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From: Aldy Hernandez <aldyh <at> redhat.com>
Subject: Potentially merging the transactional-memory branch into mainline.
Newsgroups: gmane.comp.gcc.devel
Date: Monday 31st October 2011 22:33:28 UTC (over 5 years ago)
This is somewhat of a me-too message for the transactional-memory work. 
  We would also like it to be considered for merging with mainline 
before the end of stage1.

We have a kept a wiki here:


What it is

 From the wiki...

Transactional memory is intended to make programming with threads 
simpler. As with databases, a transaction is a unit of work that either 
completes in its entirety or has no effect at all. Further, transactions 
are isolated from each other such that each transaction sees a 
consistent view of memory.

Transactional memory comes in two forms: a Software Transactional Memory 
(STM) system uses locks or other standard atomic instructions to do its 
job. A Hardware Transactional Memory (HTM) system uses features of the 
cpu to implement the requirements of the transaction directly (e.g. Rock 
processor). Most HTM systems are best effort, which means that the 
transaction can fail for unrelated reasons. Thus almost all systems that 
incorporate HTM also have a STM component and are thus termed Hybrid 
Transactional Memory systems.

The transactional memory system to be implemented in GCC provides single 
lock atomicity semantics. That is, a program behaves as if a single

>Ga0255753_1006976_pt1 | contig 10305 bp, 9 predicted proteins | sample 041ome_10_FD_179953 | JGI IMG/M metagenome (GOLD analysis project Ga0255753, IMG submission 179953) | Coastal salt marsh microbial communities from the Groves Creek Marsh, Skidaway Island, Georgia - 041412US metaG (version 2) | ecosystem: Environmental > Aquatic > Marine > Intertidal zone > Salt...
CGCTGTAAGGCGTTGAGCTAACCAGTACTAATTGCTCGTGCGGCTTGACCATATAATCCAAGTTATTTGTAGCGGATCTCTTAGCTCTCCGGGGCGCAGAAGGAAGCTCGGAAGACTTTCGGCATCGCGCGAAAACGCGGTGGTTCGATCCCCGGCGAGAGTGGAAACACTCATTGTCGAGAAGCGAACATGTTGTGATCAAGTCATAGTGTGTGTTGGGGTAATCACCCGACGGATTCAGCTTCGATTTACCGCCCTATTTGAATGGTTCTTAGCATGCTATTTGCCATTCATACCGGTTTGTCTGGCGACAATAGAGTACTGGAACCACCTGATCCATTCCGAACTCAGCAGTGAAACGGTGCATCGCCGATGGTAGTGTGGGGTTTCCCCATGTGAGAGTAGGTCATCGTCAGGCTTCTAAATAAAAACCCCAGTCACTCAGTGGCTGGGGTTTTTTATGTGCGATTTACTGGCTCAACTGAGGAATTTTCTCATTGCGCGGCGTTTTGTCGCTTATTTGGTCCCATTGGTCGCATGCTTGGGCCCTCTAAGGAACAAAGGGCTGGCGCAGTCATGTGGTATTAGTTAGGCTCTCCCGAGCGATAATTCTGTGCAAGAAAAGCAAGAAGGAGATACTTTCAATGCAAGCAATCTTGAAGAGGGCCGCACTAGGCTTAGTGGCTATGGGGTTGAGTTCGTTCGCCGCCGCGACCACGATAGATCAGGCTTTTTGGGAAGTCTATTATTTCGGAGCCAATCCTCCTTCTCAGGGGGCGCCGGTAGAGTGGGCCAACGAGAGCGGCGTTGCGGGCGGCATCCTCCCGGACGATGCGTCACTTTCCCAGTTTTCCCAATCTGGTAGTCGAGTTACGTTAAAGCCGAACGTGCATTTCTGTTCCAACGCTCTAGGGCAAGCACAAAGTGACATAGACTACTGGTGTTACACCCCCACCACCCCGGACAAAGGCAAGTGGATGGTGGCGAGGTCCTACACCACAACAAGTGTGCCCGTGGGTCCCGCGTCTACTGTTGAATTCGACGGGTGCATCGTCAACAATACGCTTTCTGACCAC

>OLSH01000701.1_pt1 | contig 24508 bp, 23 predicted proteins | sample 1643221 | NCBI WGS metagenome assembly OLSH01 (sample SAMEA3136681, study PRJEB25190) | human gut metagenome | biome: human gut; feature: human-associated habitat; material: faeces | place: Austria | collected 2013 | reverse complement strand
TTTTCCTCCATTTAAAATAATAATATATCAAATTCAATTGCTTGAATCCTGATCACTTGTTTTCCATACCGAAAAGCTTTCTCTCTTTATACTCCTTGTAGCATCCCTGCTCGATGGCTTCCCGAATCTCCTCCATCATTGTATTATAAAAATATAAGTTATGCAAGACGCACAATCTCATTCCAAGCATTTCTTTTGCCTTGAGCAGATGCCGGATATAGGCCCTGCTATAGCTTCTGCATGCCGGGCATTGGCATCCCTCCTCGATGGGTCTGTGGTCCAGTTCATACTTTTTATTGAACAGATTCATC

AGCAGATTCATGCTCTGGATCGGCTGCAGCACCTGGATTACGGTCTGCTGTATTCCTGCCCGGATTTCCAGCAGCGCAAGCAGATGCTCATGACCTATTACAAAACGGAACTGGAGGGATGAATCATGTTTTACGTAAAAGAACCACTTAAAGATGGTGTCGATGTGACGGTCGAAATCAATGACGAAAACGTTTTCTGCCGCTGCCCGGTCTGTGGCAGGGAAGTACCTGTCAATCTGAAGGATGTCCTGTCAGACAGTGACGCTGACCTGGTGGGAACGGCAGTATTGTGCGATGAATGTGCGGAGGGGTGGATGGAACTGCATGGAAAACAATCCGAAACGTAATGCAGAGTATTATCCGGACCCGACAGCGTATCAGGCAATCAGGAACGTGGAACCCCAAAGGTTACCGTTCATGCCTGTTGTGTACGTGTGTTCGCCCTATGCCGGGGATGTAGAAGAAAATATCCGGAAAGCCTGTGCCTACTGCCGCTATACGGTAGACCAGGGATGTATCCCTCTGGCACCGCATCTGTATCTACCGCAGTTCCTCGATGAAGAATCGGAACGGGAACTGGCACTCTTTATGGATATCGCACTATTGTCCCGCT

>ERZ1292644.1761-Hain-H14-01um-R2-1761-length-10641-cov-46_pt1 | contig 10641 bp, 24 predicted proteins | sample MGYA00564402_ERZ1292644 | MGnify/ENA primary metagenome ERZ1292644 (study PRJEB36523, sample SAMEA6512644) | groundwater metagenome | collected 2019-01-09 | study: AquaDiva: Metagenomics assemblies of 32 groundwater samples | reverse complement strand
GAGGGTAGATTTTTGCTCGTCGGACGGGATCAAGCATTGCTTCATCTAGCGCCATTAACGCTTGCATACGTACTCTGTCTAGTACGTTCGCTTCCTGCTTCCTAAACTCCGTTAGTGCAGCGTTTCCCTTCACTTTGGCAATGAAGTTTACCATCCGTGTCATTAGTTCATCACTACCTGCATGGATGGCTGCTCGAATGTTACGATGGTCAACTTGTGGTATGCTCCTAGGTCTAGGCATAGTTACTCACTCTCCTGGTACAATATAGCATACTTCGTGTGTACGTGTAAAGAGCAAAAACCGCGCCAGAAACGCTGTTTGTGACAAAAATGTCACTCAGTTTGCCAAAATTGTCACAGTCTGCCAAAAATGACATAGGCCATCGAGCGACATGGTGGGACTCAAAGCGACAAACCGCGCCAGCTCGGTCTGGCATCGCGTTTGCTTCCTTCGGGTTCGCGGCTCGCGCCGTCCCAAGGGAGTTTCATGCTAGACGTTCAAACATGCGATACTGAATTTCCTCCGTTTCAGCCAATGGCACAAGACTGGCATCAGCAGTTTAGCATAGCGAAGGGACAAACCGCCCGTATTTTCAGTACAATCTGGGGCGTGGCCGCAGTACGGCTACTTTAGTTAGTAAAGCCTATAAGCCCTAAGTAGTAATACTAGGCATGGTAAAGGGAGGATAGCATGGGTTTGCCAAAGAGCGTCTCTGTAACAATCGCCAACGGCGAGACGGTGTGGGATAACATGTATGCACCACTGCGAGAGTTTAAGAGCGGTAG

global lock guards each transaction.

What it involves

We have implemented the latest spec from the multi-vendor transactional 
memory group that includes AMD, Intel, Oracle, and others.  The last 
official spec is what is in the wiki above, yet there are some minor 
changes to the keywords that are currently being finalized in the final 
document (but have already been agreed upon), and will be published

It is my understanding (Torvald, correct me if I'm wrong), that the 
current implementation is what has been agreed to by the committee, and 
has been given a favorable nod by various members of the C++ 
standardization committee.  Most importantly, the keywords are agreed upon.

There are changes to the C and C++ front-end, and a software library 
(libitm) to go along with it.  The library works on x86-64, x86-32, and 
Richard's favorite, Alpha :-).  Porting to other architectures should be 
a straightforward affair.


The current implementation runs the common TM benchmarks correctly, 
albeit there is still work to be done to improve performance.

There are a handful of failed compiler tests on the included 
transactional memory testsuite (g*.dg/tm/*), but they are all missed 
optimizations, which we hope to have fixed after the merge.

What's left

Torvald is working on some recent changes to noexcept, and we should 
have this working in a few days.

I will be removing the cancel-throw construct which didn't make it in 
the final spec.  I should have that done tomorrow.

The final word
Seeing that a global maintainer has been lead on this for a while, I 
suspect there isn't much to review formally.  I believe the only bits 
that Richard isn't directly responsible for are the C++ front-end changes.

So what is the opinion/consensus on merging the branch?  It would be 
nice to get this infrastructure in place as well so we can get people to 
start using it, and then we can work out any issues that arise.

I have no idea how this happened, but apparently I'm on the hook for 
merging both the cxx-mem-model and this branch (if/when one/both get 
approved).  If this gets approved, I'd prefer to get the cxx-mem-model 
branch merged first, and the transactional-memory branch later during 
the week.  I will be partially available during the weekend, and 
definitely during next week.
CD: 3ms